So, the result wasn't a brilliant food painting. but I can recognize the croissant and scrambled eggs and even the strip of bacon, and if all this does is remind me of a lovely breakfast with some fellow drawing enthusiasts on a frosty January morning, then the sketch has done its job. 

I had this same sort of experience again last week when I went back to singing with my local chorus after a 9-month hiatus. I was a bit apprehensive. I wasn't sure how it would feel. But immediately I was met with warm greetings and big hugs from chorus friends I've missed. Diving into the music (Gershwin! Kern! Berlin!) made me happy. And adding my voice to the group's felt familiar and comfortable. I found myself thinking about the very first time I'd gone, and how timid and uncertain I'd felt during that whole first season. I don't think anyone around me even heard my voice, I was singing so quietly and carefully. This week, I realized that I was singing confidently. I felt comfortable with my own voice.  What a realization!

Thinking about these experiences has gotten me reflecting on the experience of starting over. I'm starting anew in various areas of my life right now. Some days it's quite disconcerting. But I'm realizing that each time I start again, I start in a new place -- and one that's further ahead than where I was when I started last time.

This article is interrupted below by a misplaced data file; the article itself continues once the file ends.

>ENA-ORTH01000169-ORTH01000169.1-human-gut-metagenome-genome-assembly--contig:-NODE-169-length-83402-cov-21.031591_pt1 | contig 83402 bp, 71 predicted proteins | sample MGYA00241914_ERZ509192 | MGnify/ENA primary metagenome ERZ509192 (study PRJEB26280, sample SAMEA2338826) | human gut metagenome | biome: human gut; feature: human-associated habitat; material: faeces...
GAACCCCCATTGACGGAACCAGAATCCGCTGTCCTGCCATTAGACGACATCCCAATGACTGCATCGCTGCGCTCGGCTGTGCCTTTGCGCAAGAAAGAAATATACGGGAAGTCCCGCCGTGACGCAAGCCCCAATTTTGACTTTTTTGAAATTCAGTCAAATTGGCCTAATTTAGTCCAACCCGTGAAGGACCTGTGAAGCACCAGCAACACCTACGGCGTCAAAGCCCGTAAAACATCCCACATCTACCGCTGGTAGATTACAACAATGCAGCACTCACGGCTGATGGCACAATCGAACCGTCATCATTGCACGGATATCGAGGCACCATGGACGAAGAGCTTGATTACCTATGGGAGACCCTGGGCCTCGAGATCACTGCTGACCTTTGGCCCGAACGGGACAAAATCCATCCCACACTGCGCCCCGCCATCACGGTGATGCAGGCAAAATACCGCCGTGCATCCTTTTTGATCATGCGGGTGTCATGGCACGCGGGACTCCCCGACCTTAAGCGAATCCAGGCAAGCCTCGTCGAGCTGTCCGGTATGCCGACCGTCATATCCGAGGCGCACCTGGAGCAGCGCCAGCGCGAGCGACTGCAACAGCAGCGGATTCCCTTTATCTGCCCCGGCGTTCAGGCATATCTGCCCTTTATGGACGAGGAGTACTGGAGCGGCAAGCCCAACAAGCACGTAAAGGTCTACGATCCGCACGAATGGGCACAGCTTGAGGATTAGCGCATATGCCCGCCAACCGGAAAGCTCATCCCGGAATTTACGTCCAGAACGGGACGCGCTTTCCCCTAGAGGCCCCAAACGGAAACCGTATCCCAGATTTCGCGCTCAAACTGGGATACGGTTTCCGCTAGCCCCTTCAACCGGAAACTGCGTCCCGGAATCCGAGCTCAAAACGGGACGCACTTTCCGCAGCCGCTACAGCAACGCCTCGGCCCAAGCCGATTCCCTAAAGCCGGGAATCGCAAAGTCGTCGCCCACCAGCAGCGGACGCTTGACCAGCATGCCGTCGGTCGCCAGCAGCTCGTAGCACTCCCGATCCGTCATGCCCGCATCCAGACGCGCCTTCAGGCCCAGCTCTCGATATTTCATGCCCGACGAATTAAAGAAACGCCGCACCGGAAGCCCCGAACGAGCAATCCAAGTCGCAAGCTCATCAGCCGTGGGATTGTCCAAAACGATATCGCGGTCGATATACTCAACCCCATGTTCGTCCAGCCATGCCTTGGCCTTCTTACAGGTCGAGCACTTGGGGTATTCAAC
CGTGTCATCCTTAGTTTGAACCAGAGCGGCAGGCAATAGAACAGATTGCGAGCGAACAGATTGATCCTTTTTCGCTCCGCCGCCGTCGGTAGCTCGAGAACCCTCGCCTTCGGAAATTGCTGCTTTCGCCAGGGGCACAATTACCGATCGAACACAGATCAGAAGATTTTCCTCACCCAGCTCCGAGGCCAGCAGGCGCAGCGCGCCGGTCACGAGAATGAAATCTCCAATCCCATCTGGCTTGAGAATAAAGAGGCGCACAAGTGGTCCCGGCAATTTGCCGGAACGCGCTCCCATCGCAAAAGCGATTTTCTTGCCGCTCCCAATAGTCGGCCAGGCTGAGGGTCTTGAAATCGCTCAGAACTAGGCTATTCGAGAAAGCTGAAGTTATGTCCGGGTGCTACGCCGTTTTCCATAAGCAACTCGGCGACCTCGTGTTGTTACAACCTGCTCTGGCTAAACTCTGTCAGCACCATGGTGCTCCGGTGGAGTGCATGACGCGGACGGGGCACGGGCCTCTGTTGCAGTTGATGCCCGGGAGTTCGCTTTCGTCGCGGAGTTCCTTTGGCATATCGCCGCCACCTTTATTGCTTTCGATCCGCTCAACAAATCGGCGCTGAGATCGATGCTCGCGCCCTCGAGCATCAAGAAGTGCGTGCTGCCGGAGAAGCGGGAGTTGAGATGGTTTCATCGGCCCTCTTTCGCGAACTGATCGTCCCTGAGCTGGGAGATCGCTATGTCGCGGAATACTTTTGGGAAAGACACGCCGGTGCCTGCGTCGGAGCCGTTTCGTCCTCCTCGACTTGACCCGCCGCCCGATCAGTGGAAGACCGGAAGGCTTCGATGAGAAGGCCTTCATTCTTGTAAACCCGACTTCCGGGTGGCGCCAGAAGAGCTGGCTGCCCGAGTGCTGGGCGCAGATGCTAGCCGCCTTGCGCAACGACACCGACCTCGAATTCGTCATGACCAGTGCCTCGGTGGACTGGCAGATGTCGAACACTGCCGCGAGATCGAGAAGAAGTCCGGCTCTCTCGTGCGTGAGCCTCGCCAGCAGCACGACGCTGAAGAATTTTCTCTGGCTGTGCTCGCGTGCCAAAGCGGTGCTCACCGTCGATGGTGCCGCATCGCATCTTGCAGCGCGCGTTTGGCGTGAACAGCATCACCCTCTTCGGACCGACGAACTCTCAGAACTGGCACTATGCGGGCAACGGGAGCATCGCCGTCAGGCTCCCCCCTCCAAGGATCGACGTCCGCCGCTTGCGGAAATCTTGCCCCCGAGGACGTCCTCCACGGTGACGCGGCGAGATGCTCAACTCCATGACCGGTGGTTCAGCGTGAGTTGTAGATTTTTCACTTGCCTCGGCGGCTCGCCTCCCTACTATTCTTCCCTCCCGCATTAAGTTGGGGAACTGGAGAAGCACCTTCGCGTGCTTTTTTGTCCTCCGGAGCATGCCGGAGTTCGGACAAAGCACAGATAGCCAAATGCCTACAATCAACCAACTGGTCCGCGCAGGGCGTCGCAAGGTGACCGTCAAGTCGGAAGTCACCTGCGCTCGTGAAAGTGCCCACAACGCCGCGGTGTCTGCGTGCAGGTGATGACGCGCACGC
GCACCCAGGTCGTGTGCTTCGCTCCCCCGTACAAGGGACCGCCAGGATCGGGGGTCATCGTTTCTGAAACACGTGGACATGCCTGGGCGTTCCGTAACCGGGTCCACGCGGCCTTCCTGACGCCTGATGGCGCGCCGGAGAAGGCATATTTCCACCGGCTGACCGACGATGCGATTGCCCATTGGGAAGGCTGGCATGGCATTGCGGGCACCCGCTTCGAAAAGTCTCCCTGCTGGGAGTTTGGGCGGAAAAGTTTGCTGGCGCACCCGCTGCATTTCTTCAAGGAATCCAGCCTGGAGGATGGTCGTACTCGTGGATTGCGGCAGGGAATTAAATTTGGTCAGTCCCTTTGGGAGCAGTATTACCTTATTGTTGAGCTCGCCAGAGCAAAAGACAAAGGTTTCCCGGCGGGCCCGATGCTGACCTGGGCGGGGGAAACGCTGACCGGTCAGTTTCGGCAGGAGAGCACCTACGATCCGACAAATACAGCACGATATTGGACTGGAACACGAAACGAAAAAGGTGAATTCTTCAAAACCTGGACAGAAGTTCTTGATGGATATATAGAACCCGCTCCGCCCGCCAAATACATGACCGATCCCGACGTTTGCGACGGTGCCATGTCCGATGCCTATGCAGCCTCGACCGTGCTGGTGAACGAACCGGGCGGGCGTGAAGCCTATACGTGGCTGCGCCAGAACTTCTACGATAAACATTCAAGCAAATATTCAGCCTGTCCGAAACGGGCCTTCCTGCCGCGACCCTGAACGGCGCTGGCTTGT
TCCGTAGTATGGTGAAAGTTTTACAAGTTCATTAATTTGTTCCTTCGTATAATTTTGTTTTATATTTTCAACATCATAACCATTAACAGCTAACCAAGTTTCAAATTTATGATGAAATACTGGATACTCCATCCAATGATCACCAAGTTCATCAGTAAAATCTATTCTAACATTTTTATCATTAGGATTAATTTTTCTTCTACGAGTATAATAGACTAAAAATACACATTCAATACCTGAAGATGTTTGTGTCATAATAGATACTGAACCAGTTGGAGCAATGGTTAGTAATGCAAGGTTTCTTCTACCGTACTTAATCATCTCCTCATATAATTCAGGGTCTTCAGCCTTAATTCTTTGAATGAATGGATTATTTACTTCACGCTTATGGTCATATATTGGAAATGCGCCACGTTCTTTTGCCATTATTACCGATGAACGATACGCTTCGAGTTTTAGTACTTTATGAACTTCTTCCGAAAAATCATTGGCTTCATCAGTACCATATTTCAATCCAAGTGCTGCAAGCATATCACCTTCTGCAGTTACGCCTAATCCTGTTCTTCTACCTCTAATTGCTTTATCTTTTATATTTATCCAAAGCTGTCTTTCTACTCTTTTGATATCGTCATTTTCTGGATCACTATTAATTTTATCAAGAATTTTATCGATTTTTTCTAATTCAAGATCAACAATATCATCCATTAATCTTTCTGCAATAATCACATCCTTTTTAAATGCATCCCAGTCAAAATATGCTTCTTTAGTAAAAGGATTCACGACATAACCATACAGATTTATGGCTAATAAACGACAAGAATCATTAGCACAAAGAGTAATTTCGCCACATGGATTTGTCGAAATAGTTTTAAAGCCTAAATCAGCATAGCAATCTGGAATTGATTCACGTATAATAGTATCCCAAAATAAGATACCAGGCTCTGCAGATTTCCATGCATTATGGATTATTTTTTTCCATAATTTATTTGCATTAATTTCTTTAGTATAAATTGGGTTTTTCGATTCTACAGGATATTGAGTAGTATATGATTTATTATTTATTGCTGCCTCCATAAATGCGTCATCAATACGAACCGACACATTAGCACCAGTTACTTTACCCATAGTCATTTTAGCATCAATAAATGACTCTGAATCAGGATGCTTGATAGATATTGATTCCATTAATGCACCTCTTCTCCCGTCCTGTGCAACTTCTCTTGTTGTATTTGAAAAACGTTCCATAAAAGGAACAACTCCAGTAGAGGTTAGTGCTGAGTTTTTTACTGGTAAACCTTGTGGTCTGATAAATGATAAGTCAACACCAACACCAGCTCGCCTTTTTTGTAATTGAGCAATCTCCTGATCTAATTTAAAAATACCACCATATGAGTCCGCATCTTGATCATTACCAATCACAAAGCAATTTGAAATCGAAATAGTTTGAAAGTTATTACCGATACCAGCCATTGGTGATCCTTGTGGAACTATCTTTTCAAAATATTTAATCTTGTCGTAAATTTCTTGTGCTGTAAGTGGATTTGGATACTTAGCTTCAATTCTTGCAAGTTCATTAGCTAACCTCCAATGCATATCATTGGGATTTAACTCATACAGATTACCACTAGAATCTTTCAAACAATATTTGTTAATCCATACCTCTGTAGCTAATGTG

So my backyard garden? It's kind of a disaster right now. It needs some serious energy to clear out the old dead stuff, tidy up, and plant some new things.  But there are plants that are thriving, if wildly overgrown. There is an established framework. So, starting to get that back in order won't be like starting to plant when it was a bare expanse of dirt. I'm starting again, but not starting with nothing.  Same with the exercise and nutrition issues. I lost some weight last year following a rather strict eating regime. And then I slid back into some habits, gained some weight back. But starting over means I'm still ahead of where I was last time -- both in pounds and in knowledge. I know what has worked and what didn't.  

January always feels like a natural start for new things, new perspectives, new goals. Sometimes I think, "oh, tried starting this thing last year" or "I set that goal last year and look at how far I haven't come."  But today I'm thinking that part of starting is understanding where we are, and how often where we are right now reflects growth from where we were before. 

Any thoughts, friends? Are you starting again at something right now?

 

Sunday, January 08, 2017